Jaromir turned around and started to walk away. Three steps later, he stopped, turned around, and looked up. The Finnish fans were hanging over the rails, and handed him a pen and a hat. Jaromir signed the hat, and a sweater, gave the pen back, and walked away. Not a word was said.
As I walked out to the interview zone, I saw that Jaromir Jagr kept on walking towards the practice rink again. I stood in the same spot as earlier that day, waiting, when I saw somebody run back towards the dressing rooms.
It was Joe. He’s Jaromir’s equipment manager, the one who sharpens his skates and makes sure his gear is in good shape. I’ve never met him, but because I know Matt, I know that Joe’s Canadian, and friends with Matt who’s Canadian, too.
Joe ran away, and Jaromir sat on the bench, putting on his skates. A minute later, Joe ran back, carrying a stick and two puck. He threw the pucks on the ice, and a moment later, Jaromir hit the ice.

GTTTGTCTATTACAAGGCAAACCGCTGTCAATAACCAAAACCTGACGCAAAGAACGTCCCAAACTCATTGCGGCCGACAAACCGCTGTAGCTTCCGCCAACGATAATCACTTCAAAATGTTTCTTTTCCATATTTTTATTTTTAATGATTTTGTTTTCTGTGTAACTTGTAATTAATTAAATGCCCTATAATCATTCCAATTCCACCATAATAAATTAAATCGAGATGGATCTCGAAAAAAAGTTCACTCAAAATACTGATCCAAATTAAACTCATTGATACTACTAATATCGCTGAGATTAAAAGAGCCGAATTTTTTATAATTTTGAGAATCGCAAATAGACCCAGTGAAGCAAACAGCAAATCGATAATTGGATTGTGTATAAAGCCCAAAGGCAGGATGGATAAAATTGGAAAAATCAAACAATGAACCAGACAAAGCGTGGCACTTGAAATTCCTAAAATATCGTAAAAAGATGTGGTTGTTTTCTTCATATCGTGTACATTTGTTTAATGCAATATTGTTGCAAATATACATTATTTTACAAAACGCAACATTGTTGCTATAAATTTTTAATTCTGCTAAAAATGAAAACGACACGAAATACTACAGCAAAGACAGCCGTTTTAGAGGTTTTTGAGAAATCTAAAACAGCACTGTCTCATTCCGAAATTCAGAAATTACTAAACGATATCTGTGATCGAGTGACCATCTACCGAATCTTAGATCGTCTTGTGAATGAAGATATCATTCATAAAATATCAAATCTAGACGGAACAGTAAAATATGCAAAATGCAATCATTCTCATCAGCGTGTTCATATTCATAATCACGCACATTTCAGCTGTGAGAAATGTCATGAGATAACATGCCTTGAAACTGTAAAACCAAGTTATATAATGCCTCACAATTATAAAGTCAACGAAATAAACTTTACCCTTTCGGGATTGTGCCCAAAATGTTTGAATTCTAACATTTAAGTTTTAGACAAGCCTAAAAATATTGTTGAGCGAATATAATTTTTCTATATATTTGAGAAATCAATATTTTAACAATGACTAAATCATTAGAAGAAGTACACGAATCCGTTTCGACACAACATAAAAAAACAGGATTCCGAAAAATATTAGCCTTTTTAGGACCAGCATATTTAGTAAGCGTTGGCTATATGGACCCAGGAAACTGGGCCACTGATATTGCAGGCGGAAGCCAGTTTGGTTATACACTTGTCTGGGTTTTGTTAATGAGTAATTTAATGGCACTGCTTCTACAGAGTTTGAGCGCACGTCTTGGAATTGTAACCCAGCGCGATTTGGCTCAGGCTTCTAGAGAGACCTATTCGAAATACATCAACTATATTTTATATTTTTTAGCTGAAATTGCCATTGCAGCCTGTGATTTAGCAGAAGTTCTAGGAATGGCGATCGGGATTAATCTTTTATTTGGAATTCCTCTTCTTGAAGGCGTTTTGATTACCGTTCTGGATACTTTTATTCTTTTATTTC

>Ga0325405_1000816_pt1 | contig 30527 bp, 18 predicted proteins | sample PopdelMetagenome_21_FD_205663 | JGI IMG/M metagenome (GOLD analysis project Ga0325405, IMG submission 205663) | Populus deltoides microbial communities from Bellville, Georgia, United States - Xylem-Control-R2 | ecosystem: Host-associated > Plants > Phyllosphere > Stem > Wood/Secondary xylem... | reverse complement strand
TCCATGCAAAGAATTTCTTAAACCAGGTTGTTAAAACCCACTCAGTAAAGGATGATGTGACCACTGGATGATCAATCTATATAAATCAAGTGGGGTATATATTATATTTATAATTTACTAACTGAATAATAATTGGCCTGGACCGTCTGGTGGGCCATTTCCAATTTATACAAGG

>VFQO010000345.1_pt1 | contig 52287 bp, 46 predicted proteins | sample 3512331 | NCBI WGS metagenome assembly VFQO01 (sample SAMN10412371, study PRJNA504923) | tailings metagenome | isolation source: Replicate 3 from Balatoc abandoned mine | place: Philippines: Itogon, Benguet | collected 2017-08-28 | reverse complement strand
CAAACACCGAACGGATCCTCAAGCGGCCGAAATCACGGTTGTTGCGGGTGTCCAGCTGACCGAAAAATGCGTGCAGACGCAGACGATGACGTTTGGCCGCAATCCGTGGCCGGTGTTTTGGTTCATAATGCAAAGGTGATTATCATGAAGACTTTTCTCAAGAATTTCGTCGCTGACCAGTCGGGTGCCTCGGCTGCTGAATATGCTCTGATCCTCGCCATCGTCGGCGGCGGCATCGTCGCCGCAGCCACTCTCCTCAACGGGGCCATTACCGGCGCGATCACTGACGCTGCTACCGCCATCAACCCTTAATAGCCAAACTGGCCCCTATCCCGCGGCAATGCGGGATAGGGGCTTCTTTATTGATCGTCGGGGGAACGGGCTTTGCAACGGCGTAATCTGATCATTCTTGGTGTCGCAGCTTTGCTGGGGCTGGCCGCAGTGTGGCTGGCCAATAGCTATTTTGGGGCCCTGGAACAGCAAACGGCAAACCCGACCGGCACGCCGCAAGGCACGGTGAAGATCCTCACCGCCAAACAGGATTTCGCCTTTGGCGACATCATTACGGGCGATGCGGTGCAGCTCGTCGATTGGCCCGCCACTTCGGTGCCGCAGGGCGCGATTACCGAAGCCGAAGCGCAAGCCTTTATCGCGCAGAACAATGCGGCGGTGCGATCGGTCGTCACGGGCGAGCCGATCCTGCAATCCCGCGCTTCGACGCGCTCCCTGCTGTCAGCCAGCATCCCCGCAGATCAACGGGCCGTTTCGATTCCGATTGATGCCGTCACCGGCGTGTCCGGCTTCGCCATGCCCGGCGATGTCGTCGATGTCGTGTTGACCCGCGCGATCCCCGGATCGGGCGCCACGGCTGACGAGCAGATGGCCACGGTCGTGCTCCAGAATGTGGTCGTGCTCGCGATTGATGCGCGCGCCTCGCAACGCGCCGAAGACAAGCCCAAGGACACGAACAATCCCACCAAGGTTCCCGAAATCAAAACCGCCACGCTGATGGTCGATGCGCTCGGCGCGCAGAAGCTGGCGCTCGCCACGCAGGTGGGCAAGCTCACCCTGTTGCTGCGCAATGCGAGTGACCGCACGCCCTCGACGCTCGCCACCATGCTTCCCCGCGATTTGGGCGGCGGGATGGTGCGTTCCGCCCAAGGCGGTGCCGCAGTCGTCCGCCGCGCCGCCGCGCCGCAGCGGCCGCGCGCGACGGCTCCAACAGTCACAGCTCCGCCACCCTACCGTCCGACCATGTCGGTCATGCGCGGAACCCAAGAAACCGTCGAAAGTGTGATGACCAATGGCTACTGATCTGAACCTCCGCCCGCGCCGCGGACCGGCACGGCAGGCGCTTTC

And this time, he was wearing a baseball hat and shorts. He made those same turns, a few sharp ones, a few bigger ones, left and right, right and left, carrying a puck. He took a few shots, but mostly he just tested his skates. Ten minutes later, he brought the pucks back to the bench, and got out of the rink.
An hour later, having just eaten dinner, I took another route back to the arena. Instead of going straight to the mediacenter, I decided to cut through the dressing room corridor, like we’d done in the earlier games with Matt. That’s what he always does to get into the game mood. Only, this time I was alone, and I didn’t think.